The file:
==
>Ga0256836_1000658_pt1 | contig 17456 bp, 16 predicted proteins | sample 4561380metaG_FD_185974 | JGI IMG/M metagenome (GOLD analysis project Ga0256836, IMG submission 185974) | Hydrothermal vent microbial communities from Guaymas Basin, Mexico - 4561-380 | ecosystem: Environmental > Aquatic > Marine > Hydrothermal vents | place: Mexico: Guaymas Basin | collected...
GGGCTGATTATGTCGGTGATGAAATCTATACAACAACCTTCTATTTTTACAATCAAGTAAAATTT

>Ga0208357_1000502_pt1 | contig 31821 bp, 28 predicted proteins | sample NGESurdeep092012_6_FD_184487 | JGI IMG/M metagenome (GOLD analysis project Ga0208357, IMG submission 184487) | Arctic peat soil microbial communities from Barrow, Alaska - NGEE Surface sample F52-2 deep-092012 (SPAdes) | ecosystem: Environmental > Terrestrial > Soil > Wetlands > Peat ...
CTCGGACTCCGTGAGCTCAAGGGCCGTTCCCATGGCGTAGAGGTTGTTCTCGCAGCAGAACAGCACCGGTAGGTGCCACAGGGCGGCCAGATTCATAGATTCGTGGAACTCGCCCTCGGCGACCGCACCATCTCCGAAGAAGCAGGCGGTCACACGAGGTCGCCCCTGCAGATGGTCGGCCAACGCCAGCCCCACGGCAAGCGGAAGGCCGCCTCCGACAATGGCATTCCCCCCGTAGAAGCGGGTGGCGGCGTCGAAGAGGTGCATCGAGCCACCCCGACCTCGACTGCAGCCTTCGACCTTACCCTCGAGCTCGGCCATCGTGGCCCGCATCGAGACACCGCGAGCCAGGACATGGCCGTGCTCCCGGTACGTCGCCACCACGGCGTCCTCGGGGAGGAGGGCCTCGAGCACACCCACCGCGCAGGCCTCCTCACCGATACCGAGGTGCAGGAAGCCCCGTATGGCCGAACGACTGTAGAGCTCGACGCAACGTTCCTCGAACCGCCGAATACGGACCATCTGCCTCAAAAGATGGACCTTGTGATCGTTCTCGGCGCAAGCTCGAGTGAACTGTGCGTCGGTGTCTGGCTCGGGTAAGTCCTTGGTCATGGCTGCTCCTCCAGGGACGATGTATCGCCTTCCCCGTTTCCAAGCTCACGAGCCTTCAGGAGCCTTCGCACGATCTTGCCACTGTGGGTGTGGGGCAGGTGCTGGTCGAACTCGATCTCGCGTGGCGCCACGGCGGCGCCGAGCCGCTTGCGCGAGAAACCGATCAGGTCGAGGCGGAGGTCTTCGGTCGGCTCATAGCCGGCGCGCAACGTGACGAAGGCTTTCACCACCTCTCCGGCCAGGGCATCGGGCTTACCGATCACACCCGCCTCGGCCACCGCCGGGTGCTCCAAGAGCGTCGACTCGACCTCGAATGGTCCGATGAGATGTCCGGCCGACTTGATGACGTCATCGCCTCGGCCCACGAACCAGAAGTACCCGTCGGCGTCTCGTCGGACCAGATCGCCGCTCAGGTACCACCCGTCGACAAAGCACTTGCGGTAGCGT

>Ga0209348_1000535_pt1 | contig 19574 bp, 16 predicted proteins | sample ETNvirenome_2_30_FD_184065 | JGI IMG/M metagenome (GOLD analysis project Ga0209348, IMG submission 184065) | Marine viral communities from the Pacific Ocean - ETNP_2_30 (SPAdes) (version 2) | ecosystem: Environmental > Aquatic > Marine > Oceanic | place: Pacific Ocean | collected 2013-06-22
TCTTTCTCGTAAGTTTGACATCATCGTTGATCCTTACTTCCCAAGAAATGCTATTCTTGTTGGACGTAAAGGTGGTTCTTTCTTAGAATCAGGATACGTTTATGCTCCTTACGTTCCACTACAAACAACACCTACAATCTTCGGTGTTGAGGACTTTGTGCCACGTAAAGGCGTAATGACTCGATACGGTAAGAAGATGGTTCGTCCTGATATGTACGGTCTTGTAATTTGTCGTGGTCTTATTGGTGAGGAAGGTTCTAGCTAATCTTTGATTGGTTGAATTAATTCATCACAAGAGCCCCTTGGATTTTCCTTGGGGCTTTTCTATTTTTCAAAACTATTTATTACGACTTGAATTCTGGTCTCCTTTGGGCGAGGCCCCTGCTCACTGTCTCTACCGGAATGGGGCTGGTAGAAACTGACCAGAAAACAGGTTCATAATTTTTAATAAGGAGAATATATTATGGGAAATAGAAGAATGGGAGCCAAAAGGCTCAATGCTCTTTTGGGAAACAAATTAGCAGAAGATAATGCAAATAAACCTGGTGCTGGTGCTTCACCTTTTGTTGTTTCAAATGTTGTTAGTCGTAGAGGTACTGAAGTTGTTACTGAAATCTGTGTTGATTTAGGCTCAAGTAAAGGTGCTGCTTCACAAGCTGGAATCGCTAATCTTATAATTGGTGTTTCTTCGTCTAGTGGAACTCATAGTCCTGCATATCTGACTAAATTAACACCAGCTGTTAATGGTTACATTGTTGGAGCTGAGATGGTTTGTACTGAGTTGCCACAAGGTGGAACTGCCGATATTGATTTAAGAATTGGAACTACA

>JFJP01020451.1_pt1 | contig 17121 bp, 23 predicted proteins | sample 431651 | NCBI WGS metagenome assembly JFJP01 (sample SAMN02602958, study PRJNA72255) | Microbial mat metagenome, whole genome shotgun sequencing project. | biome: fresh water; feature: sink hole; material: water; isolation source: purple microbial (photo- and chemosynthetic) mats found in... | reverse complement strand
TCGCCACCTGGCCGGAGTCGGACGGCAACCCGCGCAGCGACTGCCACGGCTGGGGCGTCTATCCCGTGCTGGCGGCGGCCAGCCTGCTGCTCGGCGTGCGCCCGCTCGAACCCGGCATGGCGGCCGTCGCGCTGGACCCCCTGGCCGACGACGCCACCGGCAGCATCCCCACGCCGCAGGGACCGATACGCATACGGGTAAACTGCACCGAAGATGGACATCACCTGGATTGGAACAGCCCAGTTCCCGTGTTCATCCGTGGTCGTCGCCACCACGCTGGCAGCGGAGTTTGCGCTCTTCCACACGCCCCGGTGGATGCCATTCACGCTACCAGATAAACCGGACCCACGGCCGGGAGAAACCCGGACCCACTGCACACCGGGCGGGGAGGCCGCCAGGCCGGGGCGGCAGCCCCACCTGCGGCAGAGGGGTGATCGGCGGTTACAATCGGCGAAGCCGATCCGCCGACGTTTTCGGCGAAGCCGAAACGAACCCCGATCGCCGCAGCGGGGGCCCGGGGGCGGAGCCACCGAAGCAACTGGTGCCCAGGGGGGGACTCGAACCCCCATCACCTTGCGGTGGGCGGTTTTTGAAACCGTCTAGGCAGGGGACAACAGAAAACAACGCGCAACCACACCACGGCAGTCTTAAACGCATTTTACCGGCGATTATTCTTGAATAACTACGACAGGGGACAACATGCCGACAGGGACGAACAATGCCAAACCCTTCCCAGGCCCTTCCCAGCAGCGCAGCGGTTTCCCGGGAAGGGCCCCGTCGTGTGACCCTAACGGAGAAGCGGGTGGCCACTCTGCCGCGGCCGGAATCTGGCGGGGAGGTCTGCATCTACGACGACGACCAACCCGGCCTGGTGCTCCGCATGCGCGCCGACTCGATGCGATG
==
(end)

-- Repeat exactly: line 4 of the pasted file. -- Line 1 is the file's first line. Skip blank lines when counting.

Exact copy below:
CTCGGACTCCGTGAGCTCAAGGGCCGTTCCCATGGCGTAGAGGTTGTTCTCGCAGCAGAACAGCACCGGTAGGTGCCACAGGGCGGCCAGATTCATAGATTCGTGGAACTCGCCCTCGGCGACCGCACCATCTCCGAAGAAGCAGGCGGTCACACGAGGTCGCCCCTGCAGATGGTCGGCCAACGCCAGCCCCACGGCAAGCGGAAGGCCGCCTCCGACAATGGCATTCCCCCCGTAGAAGCGGGTGGCGGCGTCGAAGAGGTGCATCGAGCCACCCCGACCTCGACTGCAGCCTTCGACCTTACCCTCGAGCTCGGCCATCGTGGCCCGCATCGAGACACCGCGAGCCAGGACATGGCCGTGCTCCCGGTACGTCGCCACCACGGCGTCCTCGGGGAGGAGGGCCTCGAGCACACCCACCGCGCAGGCCTCCTCACCGATACCGAGGTGCAGGAAGCCCCGTATGGCCGAACGACTGTAGAGCTCGACGCAACGTTCCTCGAACCGCCGAATACGGACCATCTGCCTCAAAAGATGGACCTTGTGATCGTTCTCGGCGCAAGCTCGAGTGAACTGTGCGTCGGTGTCTGGCTCGGGTAAGTCCTTGGTCATGGCTGCTCCTCCAGGGACGATGTATCGCCTTCCCCGTTTCCAAGCTCACGAGCCTTCAGGAGCCTTCGCACGATCTTGCCACTGTGGGTGTGGGGCAGGTGCTGGTCGAACTCGATCTCGCGTGGCGCCACGGCGGCGCCGAGCCGCTTGCGCGAGAAACCGATCAGGTCGAGGCGGAGGTCTTCGGTCGGCTCATAGCCGGCGCGCAACGTGACGAAGGCTTTCACCACCTCTCCGGCCAGGGCATCGGGCTTACCGATCACACCCGCCTCGGCCACCGCCGGGTGCTCCAAGAGCGTCGACTCGACCTCGAATGGTCCGATGAGATGTCCGGCCGACTTGATGACGTCATCGCCTCGGCCCACGAACCAGAAGTACCCGTCGGCGTCTCGTCGGACCAGATCGCCGCTCAGGTACCACCCGTCGACAAAGCACTTGCGGTAGCGT